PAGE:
“True, I was attending lectures, taking notes, and making copious drawings from the microscope, but my preoccupations with the art world were still a major distraction. As soon as I had arrived in Birmingham I had set about exploring the local art scene and found, to my great pleasure, a thriving surrealist group centred on the home of the painter Conroy Maddox”.
3. University of Birmingham
The University of Birmingham also provided Morris with the inspiration for one of his great surrealist objects. Behind the zoology department there was a rubbish dump and on it, one day, he spotted a discarded elephant’s skull:
“I was surprised that anyone would want to dispose of such an awesomely magnificent relic, but I was told that this one was in rather poor condition and no longer suitable as a scientific specimen.
As far as I was concerned, its eroded surfaces rendered it even more remarkable, as a piece of natural 'sculpture' – what the Surrealists referred to as an objet trouvé. I decided that such an object should inspire a sense of wonder and determined to bring it to people's attention.
It was extremely heavy and I had to enlist the aid of a number of hefty helpers, who assisted me in carrying it down the road to the nearest tram stop. The conductor refused to allow us to sit with it in the tram, insisting that it was 'luggage', and made us stow it under the stairs with a group of suitcases, where it was already beginning to take on a suitable irrelevancy”.
Arriving in the city centre, Morris left this surrealist object sitting in a shop doorway on Broad Street…
4. Broad Street
The next day, “A dinosaur in Broad Street” was the headline in the local Birmingham newspaper. “Below it”, Morris says, “was a photograph of two policemen struggling to force a strange object through the door of a police-car. It appeared to be a huge skull, so massive that it was clearly jamming in the open door. What it was doing in the centre of a busy industrial city was not clear. The paper played up the mystery angle and noted that a museum expert had been called in to identify it”.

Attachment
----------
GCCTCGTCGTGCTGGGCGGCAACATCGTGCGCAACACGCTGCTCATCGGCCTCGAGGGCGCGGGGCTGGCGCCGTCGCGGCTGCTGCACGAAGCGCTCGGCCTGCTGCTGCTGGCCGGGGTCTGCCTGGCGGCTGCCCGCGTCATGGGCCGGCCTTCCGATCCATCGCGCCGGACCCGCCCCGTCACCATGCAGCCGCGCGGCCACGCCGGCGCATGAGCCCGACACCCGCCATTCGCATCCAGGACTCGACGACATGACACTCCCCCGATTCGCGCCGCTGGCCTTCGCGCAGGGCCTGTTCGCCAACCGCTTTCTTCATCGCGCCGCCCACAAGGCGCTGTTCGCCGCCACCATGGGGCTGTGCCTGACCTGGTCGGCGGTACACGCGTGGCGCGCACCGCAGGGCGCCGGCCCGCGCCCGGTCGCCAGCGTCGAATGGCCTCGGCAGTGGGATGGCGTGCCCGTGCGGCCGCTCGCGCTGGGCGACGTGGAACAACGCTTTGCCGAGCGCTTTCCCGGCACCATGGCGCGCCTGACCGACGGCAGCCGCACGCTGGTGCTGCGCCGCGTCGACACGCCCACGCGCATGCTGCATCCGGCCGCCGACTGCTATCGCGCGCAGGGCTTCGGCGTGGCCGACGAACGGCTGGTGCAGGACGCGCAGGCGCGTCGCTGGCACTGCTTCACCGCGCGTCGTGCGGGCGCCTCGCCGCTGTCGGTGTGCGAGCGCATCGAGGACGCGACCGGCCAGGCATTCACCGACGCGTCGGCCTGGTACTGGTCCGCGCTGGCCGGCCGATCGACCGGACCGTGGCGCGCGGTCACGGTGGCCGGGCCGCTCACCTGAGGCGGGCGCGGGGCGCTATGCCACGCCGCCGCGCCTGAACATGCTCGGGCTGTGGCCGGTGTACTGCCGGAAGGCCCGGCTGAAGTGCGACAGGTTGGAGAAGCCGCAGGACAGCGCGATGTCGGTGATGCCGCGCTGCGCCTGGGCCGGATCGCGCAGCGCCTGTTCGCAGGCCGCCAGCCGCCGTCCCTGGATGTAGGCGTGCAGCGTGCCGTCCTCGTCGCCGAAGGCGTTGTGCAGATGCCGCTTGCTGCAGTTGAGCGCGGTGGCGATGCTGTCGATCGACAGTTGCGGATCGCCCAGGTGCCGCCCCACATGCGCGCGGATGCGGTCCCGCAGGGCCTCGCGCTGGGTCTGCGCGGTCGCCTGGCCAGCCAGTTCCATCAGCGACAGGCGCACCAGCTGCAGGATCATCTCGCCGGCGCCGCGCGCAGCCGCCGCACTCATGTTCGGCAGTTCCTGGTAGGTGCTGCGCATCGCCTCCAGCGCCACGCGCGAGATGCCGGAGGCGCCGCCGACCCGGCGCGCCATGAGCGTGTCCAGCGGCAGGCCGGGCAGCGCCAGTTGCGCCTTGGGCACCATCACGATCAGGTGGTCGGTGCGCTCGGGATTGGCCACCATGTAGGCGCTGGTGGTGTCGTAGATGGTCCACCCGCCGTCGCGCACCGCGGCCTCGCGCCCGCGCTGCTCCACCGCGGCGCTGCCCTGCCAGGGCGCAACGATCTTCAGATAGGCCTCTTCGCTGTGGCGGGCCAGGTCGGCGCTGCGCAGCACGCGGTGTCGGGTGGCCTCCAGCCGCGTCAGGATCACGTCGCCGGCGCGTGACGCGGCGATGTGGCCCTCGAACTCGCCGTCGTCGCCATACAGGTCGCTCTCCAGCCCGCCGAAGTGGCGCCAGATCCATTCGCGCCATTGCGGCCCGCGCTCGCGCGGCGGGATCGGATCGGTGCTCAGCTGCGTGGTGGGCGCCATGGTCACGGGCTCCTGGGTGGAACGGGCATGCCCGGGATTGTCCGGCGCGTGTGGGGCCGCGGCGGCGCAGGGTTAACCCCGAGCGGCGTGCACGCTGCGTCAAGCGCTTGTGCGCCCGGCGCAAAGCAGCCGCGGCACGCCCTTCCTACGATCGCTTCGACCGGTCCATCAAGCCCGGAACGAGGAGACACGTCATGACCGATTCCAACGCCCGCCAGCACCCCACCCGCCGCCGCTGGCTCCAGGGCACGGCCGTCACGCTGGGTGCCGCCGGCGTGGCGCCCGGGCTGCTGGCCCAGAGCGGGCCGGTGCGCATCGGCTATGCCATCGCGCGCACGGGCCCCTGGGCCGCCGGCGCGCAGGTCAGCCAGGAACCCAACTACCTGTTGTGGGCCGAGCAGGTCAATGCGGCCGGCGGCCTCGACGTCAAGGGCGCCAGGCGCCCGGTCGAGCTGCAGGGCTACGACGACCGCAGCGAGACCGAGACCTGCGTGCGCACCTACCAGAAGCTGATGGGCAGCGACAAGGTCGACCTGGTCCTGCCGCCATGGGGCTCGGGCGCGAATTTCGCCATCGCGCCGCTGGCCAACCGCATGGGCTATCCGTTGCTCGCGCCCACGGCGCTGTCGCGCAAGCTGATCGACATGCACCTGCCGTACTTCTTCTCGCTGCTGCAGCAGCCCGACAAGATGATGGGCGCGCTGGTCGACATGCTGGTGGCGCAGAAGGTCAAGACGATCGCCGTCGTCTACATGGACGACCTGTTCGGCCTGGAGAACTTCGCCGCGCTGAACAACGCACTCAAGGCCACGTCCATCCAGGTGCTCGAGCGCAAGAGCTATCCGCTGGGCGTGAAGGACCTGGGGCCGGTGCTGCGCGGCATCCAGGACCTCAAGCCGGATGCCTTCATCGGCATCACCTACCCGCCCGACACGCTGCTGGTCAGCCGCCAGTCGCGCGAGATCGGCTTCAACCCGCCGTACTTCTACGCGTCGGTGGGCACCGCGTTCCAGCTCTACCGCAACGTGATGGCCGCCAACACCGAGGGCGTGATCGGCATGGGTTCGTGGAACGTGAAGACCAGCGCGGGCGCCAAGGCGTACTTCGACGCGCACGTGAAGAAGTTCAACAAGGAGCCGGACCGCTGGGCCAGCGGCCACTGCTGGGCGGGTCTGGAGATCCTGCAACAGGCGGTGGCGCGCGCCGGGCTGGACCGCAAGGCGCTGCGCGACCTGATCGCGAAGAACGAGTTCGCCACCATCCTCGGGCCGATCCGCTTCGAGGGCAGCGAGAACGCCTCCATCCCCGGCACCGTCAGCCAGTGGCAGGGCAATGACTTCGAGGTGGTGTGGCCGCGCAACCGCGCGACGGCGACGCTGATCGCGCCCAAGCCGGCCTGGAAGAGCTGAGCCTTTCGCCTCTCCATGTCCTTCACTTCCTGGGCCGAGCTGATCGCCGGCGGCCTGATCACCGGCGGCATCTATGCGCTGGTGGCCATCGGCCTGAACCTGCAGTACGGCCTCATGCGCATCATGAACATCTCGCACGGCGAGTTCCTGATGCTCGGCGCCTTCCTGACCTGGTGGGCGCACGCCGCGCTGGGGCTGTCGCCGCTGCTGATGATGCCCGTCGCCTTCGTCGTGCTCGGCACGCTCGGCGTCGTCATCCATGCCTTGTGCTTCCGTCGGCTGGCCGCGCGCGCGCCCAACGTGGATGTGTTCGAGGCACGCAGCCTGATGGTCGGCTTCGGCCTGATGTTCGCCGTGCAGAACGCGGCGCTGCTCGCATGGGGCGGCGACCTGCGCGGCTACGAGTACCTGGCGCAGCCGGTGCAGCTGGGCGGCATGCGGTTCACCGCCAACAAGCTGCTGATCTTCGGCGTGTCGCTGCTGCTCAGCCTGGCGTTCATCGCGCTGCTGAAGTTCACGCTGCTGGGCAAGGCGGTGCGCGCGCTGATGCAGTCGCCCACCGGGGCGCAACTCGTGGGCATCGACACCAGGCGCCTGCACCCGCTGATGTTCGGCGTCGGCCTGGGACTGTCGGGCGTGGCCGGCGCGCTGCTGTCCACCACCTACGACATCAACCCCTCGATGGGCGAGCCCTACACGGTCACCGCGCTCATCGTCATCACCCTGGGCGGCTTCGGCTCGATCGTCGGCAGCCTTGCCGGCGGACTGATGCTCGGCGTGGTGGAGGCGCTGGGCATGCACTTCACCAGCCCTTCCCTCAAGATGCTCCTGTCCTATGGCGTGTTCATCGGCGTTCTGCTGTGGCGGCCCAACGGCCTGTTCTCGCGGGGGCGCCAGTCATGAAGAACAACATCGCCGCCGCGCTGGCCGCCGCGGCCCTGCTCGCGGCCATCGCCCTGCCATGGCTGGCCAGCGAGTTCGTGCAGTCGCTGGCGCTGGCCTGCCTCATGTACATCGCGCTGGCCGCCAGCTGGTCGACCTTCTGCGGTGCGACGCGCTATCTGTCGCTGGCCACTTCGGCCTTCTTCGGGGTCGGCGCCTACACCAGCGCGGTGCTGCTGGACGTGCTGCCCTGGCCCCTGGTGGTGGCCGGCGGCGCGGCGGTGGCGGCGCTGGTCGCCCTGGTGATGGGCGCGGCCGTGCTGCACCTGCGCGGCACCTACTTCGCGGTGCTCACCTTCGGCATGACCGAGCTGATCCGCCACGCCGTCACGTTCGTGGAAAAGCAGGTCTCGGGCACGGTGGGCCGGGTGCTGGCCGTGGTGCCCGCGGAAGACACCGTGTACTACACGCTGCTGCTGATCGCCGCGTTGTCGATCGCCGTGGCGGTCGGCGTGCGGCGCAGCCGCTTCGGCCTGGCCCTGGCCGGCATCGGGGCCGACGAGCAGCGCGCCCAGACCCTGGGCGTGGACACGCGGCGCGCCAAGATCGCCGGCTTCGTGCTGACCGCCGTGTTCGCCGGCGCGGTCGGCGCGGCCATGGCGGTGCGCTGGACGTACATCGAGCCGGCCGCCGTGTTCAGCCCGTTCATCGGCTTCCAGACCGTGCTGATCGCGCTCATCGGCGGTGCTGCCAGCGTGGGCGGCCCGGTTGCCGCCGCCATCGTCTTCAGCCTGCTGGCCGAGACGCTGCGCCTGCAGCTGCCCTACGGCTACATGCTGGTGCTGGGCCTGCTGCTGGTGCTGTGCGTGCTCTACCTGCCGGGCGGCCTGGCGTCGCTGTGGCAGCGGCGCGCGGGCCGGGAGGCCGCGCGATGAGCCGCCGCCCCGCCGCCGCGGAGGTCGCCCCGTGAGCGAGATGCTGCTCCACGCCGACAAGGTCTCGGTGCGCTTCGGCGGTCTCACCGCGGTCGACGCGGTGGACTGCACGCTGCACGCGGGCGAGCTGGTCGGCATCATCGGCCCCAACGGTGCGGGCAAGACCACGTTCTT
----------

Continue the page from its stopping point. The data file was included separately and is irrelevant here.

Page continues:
5. Kardomah Café on New Street
The city centre was also home to the Kardomah Café, where Morris and the other Surrealists would meet to share ideas. Popular in the first half of the 20th century, the Kardomah cafés were a chain of coffee shops in the UK and Paris that featured live entertainment, as well as coffee, and became gathering places for writers and artists. Today, remnants of this café can be found inside Tyrwhitt, a men’s clothes shop on New Street. On one wall is an original mosaic, featuring roses and leaves, in front of which headless mannequins stand around, looking a lot like surrealist sculptures.
6. The Trocadero on Temple Street
The Birmingham Surrealists, who saw themselves as opposed to the London lot, were determined to prove that they were more radical and more subversive than their counterparts. The strange, industrial Second City was the perfect playground for their movement. It’s only natural, then, that they also met in their local pub, The Trocadero. Today, it still has its Grade II listed ceramic frontage and original ornate ceilings, allowing anyone to drink in the atmosphere of one of the most surreal sites of Birmingham’s important modern art history.
By Ruth Millington
Ruth is an art historian, critic and author specialising in modern and contemporary art. She recently developed and co-presented a documentary on ‘The Balsall Heath Bohemians’ with Stewart Lee, which will be broadcast by BBC Radio 4 on 1st August: